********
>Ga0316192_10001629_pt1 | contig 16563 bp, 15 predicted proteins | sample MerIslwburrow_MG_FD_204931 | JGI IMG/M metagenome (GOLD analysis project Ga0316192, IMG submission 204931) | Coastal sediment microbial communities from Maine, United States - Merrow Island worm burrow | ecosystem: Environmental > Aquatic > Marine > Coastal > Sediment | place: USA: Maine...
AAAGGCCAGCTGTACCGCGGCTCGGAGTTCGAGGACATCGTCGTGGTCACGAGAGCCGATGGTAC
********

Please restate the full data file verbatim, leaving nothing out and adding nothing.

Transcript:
>Ga0316192_10001629_pt1 | contig 16563 bp, 15 predicted proteins | sample MerIslwburrow_MG_FD_204931 | JGI IMG/M metagenome (GOLD analysis project Ga0316192, IMG submission 204931) | Coastal sediment microbial communities from Maine, United States - Merrow Island worm burrow | ecosystem: Environmental > Aquatic > Marine > Coastal > Sediment | place: USA: Maine...
AAAGGCCAGCTGTACCGCGGCTCGGAGTTCGAGGACATCGTCGTGGTCACGAGAGCCGATGGTAC